Measurements of ground motions during past earthquakes indicate that the vertical acceleration can reach values comparable to horizontal accelerations or may even exceed these accelerations. Furthermore, measurements of structural response show the possibility of significant amplification in the response of bridges in the vertical direction that can be attributed to the vertical component of ground motion. In this study, the relative importance of the vertical component of ground motion on the inelastic response of R/C highway bridges is investigated. Particular emphasis is placed on modelling of the deck and piers to account for complex loading histories under combined vertical and horizontal earthquake motions. Analyses of actual bridges indicate that, in general, the vertical motion will increase the level of response and the amount of damage sustained by a highway bridge. Vertical motion generates fluctuating axial forces in the columns, which cause unstability of the hysteresis loops and increase the ductility demand. Furthermore, vertical motion can generate forces of high magnitude in the abutments and foundations that are not accounted for by the current seismic design guidelines. Thus, it is important to consider this component of the ground motion in the design of highway bridges, especially for those located in regions near seismic faults.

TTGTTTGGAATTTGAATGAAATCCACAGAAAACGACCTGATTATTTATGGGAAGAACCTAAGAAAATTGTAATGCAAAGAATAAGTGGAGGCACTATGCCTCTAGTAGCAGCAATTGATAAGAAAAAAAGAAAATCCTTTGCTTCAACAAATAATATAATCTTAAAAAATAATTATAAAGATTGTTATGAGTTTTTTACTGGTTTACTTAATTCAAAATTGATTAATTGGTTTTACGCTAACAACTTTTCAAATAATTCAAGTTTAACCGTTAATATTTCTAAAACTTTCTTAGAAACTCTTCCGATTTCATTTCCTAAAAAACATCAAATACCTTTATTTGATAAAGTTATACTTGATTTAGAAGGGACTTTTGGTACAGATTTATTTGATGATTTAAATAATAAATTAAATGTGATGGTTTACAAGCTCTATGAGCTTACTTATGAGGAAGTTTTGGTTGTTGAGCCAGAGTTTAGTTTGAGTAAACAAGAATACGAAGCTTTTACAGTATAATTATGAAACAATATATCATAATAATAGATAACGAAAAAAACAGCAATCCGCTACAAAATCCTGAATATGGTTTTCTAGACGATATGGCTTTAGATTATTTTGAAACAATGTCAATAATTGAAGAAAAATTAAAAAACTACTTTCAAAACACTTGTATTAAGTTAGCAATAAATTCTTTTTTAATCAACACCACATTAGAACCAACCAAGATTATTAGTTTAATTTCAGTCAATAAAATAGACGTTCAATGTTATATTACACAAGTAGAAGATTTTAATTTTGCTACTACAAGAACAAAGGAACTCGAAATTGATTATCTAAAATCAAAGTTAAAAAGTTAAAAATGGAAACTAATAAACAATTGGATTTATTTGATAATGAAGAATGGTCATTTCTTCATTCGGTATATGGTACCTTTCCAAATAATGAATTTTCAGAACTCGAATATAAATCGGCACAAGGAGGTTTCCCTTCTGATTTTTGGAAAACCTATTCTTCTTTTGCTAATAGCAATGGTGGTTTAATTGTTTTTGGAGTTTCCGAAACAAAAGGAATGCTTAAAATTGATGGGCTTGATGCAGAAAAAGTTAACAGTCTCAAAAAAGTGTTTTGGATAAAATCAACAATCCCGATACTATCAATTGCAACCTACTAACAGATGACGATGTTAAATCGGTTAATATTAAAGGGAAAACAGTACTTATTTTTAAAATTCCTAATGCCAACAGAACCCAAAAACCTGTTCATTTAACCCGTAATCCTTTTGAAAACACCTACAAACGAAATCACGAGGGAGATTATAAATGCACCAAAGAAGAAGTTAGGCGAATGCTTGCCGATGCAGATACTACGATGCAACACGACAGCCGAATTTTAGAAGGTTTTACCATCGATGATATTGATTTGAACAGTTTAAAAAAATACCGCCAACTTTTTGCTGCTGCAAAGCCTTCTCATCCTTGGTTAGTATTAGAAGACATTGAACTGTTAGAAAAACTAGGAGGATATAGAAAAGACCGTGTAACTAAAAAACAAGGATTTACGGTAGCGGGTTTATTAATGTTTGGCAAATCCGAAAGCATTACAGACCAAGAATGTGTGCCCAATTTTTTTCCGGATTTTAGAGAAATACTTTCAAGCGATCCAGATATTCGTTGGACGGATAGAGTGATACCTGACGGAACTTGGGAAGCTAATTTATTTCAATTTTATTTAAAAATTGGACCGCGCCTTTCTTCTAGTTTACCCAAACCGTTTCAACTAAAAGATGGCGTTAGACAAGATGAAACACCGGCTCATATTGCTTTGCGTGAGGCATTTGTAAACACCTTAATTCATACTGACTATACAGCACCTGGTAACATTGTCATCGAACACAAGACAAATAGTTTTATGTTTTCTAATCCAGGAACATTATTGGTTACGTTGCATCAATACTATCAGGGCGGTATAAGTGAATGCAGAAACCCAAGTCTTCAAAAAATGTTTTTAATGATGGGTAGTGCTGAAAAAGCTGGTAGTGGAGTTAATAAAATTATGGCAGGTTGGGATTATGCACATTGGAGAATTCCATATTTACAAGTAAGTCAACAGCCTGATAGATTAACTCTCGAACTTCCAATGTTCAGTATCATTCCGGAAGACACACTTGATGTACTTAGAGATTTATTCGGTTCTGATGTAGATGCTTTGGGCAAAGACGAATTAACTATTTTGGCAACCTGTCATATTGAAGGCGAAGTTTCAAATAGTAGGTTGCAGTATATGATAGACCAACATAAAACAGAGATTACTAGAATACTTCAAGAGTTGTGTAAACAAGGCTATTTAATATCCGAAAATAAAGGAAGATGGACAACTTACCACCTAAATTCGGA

|Original language||English (US)|
|Number of pages||15|
|Journal||Earthquake Engineering & Structural Dynamics|
|State||Published - 1991|
All Science Journal Classification (ASJC) codes
- Geotechnical Engineering and Engineering Geology
- Earth and Planetary Sciences (miscellaneous)